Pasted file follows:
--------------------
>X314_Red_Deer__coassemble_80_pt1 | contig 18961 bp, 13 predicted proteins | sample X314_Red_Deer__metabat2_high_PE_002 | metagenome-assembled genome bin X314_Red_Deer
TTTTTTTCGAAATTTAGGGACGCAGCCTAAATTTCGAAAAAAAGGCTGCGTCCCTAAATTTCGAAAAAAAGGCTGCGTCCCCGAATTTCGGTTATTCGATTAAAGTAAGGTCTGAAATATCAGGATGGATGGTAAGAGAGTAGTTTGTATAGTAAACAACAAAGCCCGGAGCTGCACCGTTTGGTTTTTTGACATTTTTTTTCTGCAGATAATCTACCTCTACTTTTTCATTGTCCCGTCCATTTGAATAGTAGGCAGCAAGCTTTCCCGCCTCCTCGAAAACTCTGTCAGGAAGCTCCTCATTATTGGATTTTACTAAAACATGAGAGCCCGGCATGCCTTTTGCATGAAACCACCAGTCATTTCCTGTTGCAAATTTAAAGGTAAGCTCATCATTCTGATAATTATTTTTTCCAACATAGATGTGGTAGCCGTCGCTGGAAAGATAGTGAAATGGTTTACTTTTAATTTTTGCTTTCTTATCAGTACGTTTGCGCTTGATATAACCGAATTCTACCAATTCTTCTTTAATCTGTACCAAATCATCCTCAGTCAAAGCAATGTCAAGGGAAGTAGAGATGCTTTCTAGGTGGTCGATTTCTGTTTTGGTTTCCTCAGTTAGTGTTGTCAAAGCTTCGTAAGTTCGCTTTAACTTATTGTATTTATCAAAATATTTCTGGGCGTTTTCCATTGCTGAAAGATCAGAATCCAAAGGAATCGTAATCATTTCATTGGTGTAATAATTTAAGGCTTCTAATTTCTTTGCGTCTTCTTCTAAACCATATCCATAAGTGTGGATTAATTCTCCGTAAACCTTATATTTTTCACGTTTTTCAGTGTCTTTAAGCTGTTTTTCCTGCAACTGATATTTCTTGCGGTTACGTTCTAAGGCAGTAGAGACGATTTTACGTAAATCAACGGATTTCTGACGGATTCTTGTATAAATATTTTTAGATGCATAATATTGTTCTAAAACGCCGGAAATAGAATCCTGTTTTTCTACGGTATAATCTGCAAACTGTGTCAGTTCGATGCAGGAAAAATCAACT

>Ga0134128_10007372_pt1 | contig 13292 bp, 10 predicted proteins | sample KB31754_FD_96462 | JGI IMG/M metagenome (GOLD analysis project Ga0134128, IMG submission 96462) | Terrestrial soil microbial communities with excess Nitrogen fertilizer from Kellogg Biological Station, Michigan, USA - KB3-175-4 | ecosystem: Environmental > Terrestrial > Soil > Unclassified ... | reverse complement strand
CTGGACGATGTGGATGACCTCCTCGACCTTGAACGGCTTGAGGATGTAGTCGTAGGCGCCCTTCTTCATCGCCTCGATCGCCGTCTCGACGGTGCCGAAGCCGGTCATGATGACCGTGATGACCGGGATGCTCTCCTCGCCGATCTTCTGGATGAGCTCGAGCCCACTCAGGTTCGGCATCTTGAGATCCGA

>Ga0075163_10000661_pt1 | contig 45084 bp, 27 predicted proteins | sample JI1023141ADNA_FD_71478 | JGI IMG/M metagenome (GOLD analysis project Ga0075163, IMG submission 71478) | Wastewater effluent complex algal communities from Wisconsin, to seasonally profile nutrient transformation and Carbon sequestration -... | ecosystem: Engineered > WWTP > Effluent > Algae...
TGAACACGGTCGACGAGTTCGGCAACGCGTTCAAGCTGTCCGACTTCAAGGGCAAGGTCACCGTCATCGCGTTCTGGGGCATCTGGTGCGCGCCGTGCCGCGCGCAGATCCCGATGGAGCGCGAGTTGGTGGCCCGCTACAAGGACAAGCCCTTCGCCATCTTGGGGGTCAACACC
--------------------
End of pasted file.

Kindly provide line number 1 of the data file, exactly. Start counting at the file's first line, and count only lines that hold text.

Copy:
>X314_Red_Deer__coassemble_80_pt1 | contig 18961 bp, 13 predicted proteins | sample X314_Red_Deer__metabat2_high_PE_002 | metagenome-assembled genome bin X314_Red_Deer